castiron: cartoony sketch of owl (Default)
In my ACD Holmes/BBC Sherlock crossover fic Not Yet Dead, I had a throwaway reference to a poem Kipling had written in that 'verse called "Be A Man as Watson Was". I tossed around the idea of writing some of that poem but never did anything with it.

Enter M. Vernet, a contributor at McMurdo's Camp, who wrote a lovely poem in the comments and kindly gave me permission to repost here. I apologize to her for taking six months to get around to it!

Be a man as Watson was.... )
castiron: Kermit the Frog behind Fozzie Bear: Trust me, Fozzie, the pig isn't watching.  Muppetslash. (fic)
Title: Not Yet Dead
Fandoms: BBC Sherlock & ACD Sherlock Holmes.
Length: 106K±2K words, depending on whether you ask BBEdit or Google Docs (and AO3 will probably have yet another number).
Rating: BBC-series-comparable violence; body count's probably higher, though on a technicality. The MPAA would rate it R for the cussing.
Summary: Sherlock Holmes has long been fascinated with (and haunted by) the tragic story of his namesake cousin. When his nightmares about it grow unbearable and he starts seeing hypnotherapist Jim Moriarty, however, Sherlock begins to wonder whether he himself is his cousin's reincarnation. Have Sherlock and the modern John Watson known each other before this life? Can Sherlock solve a nineteenth-century murder and prove the historic Dr. Watson innocent, and also solve the current string of oddly-posed unidentified corpses?
Warnings: Likely geography abuse; probable misrepresentation of the British Library's ability to catalog their archives; hypnosis doesn't really work that way; references to unrequited love, but decided lack of pr0n. Otherwise, I'm a "chooses not to warn" person, though on AO3 I did tick "Major Character Death". (Which is pretty useless, since a lot of the major characters are dead before the story even starts, so you don't know whether I mean them or others...)
Thanks to: [livejournal.com profile] thesmallhobbit for beta, Brit-picking, and extreme patience; [personal profile] belovedmuerto for reminders to get off my butt and write.

(If you're following the fic on AO3, you've seen all this; this is just a backup copy.)

Chapter 1 )
Chapter 2 )
Chapter 3 )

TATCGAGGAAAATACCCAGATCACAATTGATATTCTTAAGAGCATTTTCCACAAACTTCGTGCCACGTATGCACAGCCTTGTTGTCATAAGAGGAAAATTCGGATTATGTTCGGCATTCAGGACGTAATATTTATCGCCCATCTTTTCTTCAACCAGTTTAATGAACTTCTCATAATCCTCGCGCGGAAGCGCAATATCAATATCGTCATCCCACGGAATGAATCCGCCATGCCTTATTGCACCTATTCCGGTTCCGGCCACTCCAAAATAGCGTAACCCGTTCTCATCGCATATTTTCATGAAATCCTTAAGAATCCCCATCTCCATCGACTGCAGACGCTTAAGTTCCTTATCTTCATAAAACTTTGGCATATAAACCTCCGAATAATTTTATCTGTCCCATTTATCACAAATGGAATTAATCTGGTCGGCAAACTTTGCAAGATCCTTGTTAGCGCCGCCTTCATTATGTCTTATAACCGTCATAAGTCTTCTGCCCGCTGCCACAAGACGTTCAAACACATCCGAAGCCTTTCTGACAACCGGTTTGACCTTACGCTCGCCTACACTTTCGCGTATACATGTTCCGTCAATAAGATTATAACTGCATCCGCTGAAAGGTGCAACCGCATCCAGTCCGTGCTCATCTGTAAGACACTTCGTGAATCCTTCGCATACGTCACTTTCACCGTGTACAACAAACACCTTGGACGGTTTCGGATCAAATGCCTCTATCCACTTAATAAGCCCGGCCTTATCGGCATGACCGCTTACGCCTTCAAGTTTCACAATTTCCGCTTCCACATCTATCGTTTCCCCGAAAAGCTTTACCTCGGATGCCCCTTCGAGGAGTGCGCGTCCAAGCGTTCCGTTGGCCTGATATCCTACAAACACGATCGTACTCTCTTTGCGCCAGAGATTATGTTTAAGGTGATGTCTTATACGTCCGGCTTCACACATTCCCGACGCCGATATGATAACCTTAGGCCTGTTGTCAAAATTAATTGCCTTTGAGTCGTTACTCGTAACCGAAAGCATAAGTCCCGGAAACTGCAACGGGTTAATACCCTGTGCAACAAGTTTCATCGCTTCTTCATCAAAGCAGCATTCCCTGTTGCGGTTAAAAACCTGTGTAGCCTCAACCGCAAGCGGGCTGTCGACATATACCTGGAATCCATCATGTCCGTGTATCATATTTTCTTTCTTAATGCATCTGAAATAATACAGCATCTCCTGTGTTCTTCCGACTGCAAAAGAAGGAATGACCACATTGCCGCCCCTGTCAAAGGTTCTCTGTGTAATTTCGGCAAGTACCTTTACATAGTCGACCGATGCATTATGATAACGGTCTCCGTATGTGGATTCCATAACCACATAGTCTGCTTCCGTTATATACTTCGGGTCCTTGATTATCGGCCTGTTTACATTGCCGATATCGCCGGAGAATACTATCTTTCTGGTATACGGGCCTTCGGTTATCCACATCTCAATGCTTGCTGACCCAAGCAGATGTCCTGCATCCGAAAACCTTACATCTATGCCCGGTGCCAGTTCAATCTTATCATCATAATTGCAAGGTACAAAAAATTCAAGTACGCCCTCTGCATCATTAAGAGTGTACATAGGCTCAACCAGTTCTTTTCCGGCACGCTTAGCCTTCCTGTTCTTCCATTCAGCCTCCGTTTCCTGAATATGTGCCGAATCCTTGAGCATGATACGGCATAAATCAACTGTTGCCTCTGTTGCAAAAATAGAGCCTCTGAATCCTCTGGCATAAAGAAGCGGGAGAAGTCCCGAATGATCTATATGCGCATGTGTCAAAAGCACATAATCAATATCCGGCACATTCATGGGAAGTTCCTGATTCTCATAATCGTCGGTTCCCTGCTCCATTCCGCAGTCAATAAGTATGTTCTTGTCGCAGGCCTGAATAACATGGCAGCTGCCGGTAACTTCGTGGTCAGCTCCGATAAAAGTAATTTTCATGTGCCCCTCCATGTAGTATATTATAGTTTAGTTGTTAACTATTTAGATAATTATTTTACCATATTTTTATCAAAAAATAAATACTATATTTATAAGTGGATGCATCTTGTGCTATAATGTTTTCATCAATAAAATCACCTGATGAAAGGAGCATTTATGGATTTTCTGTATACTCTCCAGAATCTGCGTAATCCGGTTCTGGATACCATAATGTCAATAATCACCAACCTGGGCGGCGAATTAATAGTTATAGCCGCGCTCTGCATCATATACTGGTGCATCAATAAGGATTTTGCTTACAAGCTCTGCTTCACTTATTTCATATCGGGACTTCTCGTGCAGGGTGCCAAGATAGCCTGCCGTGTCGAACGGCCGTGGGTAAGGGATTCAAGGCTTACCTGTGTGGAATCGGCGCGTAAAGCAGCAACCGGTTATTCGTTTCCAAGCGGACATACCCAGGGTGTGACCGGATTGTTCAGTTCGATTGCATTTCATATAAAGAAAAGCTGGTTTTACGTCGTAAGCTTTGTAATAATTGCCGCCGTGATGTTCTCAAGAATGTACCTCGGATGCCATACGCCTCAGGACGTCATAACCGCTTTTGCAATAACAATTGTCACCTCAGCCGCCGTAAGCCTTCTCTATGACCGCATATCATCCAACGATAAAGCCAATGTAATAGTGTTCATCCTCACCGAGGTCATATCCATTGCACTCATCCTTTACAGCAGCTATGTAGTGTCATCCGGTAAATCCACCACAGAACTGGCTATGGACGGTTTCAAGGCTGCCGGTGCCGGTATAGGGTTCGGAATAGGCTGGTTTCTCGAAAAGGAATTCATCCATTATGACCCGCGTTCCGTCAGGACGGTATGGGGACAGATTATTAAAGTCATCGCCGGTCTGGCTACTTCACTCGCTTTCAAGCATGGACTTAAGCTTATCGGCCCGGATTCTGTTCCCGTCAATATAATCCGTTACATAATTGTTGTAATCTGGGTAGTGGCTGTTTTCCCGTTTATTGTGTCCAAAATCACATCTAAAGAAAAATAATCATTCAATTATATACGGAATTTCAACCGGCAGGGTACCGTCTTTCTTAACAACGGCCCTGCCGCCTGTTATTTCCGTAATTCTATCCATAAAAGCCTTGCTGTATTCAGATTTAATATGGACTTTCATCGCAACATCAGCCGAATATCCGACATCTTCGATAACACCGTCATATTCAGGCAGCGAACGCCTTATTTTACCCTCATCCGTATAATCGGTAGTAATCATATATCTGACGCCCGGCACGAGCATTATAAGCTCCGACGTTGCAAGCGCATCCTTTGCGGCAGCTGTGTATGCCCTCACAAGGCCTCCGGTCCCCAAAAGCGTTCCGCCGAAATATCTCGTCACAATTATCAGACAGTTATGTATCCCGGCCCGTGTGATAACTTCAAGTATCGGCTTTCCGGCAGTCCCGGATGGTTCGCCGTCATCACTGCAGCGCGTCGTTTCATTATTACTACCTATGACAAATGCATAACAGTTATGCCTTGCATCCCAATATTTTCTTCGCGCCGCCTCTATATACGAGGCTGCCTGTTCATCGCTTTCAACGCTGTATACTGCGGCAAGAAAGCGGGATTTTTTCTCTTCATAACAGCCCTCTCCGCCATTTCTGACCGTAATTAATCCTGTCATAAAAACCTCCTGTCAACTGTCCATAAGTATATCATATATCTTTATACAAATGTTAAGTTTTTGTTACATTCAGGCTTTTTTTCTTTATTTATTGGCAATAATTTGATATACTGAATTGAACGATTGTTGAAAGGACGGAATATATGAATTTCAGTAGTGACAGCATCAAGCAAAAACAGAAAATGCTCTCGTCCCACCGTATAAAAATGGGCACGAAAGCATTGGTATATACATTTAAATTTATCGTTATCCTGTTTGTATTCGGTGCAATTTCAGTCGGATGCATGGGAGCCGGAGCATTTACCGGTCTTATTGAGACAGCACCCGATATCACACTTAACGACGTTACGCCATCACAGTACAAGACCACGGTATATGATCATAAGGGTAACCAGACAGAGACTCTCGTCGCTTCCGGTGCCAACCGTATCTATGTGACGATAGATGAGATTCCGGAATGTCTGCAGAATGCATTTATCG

Chapter 4 )
Chapter 5 )
castiron: cartoony sketch of owl (Default)
I need a t-shirt that says "My best friend went to Reichenbach Falls and all I got was this lousy t-shirt ( three years later)."
castiron: cartoony sketch of owl (Default)
My recent 60-word fics posted to the LJ community LJ community [livejournal.com profile] sherlock60 for "The Empty House", "The Engineer's Thumb", "The Final Problem", and "The Five Orange Pips".

fun with short ACD fic )
castiron: cartoony sketch of owl (Default)
Recent 60-word fics posted to the LJ community [livejournal.com profile] sherlock60 for "The Devil's Foot" and "The Dying Detective".

fun with ACD canon )
castiron: cartoony sketch of owl (Default)
You know you've been reading too much Sherlock Holmes when you describe your kid's messy diaper as a "three-wipe problem".
castiron: cartoony sketch of owl (Default)
The fundamental difference I see between ACD and BBC Sherlock Holmes: I can't imagine BBC John saying "the best and wisest man I have ever known" about Sherlock, at least not without a heavy dose of sarcasm. ("The most amazing and most brilliant man I have ever known", yes, but best & wisest, no.)

Granted, ACD Watson says this after having known Holmes for about ten years; he likely wouldn't have said it right after "A Study in Scarlet". And it's anyone's guess where BBC Sherlock's character goes in future seasons; for all we know, he'll reach that point.
castiron: Hold still when I subject you to my opinion. (opinionation)
"A Scandal in Bohemia" inspired me to do some noodling in Google Book Search to check on the pronunciation of "Irene". While “ee-rain-eh” may well have been the correct British pronunciation of the name, Adler was born in New Jersey; this 1851 poem published in Philadelphia (i.e. just across the river from NJ) suggests that “eye-reen” would have been an American pronunciation at least that early.

So my personal Holmes canon is that ACD (or Watson, if you prefer) may have been thinking three syllables, and Adler herself might use that pronunciation now, but her parents called her Irene as in "Goodnight, Irene".

(Assuming, of course, that "Irene Adler" is her birth name and not a stage name; I think the letter she writes Holmes [and, for that matter, her general personality] suggests that it's indeed her birth name, but if Irene is a name she took on in England or Europe, then the three-syllable version would likely be correct.)

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August 2017

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